Reaping the benefits

Economists project good times for national, regional economies through 2020

Posted on Mar 1, 2018 :: Up Front
Sean P. Johnson
Posted by , Insight on Business Staff Writer

There is a time for everything.

For Brian Beaulieu, that time is now for business owners to take risks and enjoy the benefits — for sure until we are well into 2019.

“This is the time to invest in your business, the time to take risks,” Beaulieu told business leaders gathered at the Oshkosh Chamber Economic Outlook Breakfast in mid-February. “The only difference is that this year, I want you to stop taking on debt. The economy is going to get a bit soft in 2019. You will need to watch your debt leverage in 2019.”

As the CEO of ITR Economics and chief economist for TEC, a global organization for CEOs, Beaulieu’s prognostications have proven prescient in the past, as his month-over-month, quarter-over-quarter and year-over-year projections usually score close to the mark with an accuracy rating above 96 percent.

And despite February’s wild gyrations in the stock market, Beaulieu sees strong fundamentals for the economy going forward, projecting a strong first half of 2018 before economic growth begins to slow in the latter half. Beaulieu also projects those difficulties will lead the economy into 2019, before growth begins to recover heading into 2020.

While Wisconsin and the region tend to trail the national economy when it comes to the upswings, the drops also tend to be less severe, he says, adding that indicators suggest regional business leaders should follow the same suggestions.
“The United States is still the world’s largest economy and will likely remain so for at least the next 100 years,” Beaulieu says. “While some of the indicators are slowing, there is nothing that is going on that is deflationary.”

What business owners should be watching out for, though, is interest rates. While recent tax reforms are welcome news, they were also accompanied by spending increases, a combination that will begin to drive up interest rates.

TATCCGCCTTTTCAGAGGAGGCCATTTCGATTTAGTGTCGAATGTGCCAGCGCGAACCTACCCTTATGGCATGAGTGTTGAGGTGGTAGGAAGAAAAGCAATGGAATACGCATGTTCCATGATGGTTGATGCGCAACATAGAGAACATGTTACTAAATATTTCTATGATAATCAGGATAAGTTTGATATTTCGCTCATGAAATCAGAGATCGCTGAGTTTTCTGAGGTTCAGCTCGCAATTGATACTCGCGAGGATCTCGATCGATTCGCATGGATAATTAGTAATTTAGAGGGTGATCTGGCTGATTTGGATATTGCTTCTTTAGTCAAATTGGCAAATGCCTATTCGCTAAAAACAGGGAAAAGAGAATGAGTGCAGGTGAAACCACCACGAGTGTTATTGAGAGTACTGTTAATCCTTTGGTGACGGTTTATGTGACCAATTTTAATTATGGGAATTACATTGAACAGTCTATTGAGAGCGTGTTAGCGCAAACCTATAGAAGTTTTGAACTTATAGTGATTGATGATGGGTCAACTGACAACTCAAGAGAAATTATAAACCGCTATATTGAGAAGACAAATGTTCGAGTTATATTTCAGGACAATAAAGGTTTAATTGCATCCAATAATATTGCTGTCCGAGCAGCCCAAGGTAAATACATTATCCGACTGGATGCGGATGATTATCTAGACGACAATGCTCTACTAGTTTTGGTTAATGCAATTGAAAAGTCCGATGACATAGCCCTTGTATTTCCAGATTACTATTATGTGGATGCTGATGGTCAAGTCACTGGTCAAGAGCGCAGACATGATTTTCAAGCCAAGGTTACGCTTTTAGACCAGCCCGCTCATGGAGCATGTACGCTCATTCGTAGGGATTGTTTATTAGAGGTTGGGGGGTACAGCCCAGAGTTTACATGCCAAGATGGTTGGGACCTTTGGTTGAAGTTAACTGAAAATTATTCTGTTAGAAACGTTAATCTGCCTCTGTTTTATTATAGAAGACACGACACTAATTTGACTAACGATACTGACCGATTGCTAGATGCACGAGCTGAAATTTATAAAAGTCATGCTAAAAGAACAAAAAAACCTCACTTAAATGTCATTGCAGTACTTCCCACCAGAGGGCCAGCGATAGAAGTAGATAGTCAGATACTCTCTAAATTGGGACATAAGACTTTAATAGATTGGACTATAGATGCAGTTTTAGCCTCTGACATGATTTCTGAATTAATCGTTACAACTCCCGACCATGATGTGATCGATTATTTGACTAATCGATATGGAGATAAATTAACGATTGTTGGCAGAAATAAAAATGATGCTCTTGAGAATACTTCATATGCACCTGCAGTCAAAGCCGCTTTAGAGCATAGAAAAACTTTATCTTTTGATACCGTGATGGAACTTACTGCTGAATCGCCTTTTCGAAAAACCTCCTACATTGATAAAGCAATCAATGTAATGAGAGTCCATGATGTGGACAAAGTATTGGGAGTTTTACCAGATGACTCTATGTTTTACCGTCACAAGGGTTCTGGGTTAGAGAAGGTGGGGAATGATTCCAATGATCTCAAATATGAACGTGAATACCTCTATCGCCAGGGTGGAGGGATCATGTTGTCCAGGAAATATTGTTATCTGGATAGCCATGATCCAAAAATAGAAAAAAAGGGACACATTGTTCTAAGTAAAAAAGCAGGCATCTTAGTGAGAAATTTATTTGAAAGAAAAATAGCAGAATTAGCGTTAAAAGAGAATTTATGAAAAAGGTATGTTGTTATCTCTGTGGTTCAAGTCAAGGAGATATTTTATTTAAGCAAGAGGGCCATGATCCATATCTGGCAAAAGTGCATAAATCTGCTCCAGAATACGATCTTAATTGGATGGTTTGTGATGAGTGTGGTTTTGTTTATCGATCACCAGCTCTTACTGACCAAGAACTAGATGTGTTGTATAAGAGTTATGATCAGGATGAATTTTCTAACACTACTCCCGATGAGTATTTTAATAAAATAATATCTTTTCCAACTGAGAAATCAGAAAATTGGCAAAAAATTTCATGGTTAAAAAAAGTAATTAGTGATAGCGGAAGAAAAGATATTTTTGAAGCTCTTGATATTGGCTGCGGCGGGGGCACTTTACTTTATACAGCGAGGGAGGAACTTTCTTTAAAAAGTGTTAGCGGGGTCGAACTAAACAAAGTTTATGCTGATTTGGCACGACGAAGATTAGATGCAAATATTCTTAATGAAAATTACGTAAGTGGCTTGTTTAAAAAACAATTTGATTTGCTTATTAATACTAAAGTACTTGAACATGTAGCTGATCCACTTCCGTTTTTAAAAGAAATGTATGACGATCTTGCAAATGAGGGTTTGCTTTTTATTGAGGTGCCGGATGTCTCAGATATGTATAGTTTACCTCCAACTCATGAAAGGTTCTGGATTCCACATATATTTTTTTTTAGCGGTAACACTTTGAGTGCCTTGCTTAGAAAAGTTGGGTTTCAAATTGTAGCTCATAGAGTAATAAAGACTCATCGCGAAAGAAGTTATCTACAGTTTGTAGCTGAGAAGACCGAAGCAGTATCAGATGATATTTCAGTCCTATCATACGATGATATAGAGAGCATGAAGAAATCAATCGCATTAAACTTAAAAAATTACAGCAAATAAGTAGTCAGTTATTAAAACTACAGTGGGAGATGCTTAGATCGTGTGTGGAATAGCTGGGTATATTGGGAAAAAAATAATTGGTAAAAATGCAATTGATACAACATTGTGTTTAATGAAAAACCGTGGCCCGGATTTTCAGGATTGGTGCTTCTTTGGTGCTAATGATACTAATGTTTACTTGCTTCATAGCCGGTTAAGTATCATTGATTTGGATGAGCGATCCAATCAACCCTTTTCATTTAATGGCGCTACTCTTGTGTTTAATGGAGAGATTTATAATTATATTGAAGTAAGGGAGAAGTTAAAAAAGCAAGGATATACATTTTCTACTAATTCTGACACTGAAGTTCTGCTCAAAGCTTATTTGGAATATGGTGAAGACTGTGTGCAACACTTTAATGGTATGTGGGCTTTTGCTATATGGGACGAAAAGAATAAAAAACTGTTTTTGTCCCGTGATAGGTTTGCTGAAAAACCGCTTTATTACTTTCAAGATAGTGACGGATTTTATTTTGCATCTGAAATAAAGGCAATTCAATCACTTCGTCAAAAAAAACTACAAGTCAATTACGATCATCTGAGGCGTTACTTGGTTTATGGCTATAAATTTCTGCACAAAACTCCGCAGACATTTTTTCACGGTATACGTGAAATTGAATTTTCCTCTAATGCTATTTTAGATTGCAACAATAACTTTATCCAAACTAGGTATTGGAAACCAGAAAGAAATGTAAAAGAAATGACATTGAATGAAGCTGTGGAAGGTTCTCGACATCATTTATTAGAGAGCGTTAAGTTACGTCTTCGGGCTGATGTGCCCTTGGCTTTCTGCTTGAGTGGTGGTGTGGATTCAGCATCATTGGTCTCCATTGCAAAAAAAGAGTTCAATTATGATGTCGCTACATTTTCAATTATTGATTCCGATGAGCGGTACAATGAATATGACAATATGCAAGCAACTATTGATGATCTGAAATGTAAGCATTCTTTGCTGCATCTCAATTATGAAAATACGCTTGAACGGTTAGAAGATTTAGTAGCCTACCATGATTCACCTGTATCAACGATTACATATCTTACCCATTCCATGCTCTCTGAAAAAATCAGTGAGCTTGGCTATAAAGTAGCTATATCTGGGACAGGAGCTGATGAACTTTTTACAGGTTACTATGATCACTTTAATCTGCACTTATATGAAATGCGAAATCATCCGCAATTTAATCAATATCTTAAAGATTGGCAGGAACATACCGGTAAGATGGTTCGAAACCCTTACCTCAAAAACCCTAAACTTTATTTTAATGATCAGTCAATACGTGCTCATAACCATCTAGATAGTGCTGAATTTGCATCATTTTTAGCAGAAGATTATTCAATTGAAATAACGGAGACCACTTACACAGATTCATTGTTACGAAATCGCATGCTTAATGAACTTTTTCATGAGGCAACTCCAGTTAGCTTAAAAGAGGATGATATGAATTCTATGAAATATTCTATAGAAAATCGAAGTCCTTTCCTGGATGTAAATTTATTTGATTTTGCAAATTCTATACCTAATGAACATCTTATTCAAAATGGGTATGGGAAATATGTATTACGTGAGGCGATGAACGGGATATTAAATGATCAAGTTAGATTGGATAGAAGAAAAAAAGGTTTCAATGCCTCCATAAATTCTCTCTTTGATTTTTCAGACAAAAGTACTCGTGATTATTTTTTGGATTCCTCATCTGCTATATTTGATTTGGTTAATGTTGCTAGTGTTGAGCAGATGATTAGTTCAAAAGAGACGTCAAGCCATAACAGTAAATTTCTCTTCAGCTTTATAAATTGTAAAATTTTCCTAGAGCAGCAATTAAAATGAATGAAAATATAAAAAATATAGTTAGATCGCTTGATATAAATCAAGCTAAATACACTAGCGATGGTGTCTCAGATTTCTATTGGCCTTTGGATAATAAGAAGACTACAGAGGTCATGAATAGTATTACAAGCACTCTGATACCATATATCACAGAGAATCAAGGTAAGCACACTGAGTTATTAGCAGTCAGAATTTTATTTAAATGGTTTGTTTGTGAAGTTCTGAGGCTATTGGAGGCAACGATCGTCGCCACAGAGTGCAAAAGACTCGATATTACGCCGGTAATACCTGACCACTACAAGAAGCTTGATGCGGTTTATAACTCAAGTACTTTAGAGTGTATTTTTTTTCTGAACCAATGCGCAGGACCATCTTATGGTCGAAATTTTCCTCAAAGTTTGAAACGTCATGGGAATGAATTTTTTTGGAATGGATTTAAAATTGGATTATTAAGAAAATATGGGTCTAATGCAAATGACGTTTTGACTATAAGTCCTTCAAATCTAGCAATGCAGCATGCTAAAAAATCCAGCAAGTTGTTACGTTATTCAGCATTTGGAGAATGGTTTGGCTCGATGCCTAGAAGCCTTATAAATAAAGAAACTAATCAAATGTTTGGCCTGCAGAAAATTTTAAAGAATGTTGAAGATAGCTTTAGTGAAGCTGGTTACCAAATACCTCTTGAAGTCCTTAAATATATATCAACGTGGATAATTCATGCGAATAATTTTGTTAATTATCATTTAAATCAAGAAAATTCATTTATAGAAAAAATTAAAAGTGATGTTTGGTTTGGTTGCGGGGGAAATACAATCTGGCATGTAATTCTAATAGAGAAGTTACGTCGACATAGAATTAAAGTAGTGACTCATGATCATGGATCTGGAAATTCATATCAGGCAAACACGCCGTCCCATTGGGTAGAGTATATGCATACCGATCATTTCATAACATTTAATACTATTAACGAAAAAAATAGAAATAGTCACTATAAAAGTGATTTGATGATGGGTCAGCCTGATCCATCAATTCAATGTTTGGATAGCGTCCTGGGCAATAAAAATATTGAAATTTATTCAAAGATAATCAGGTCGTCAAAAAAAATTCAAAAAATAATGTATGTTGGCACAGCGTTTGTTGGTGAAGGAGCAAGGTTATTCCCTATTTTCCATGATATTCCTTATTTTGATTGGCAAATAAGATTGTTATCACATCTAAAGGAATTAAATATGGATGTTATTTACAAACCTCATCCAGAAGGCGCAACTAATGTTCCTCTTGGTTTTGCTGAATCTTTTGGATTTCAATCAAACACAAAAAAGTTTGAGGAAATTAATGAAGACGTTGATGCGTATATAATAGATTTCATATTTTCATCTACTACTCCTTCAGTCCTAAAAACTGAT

For the region’s manufacturers, there are a couple of additional indicators to watch for: The dollar should remain weak for the next two quarters, helping exports; and labor woes will continue, making this the time to look to automation and robotics.

“This is the time to train the people you have so you can keep them, then bring on the robots to do the rest,” Beaulieu says.

Economic forecasts from events recently held up and down the region echo Beaulieu’s optimism.

Elliot Eisenberg, “The Bowtie Economist,” who spoke at the Fox Cities Chamber’s Economic Outlook Lunch, notes a rare global event is making 2018 a year of optimism. That rarity is synchronous growth.

“The economies of the world’s democracies were all growing at the same time in 2017,” Eisenberg says. “That last happened in 2004-07. It’s anticipated to continue in 2018. It’s as good as it gets and as good as it will be for a while.”

Like Beaulieu, Eisenberg sees interest rates as the indicator to watch as the economy moves into 2019 and 2020. He’s also not sure the economy can continue to grow at 3 percent or more going forward, largely because there are not enough people to fill the jobs, and productivity is stagnant.

“We need more people to work and more productivity,” he says. “Neither is happening.”

Local data collected by the Fox Cities Chamber of Commerce indicates regional businesses are still bullish about the economic conditions, though there is trepidation about being able to continue the pace. In an annual survey of chamber members, most indicated record years for sales and profits in 2017 — nearly 80 percent reported meeting or exceeding 2016 numbers — with slightly less optimism for 2018.

“I think 2017 was so good, they are not sure if they can beat that again,” says Peter Thillman, vice president of economic development for the Fox Cities Regional Partnership, which conducted the study. “It may not be scientific, but it gives us a pretty good idea what is going on.”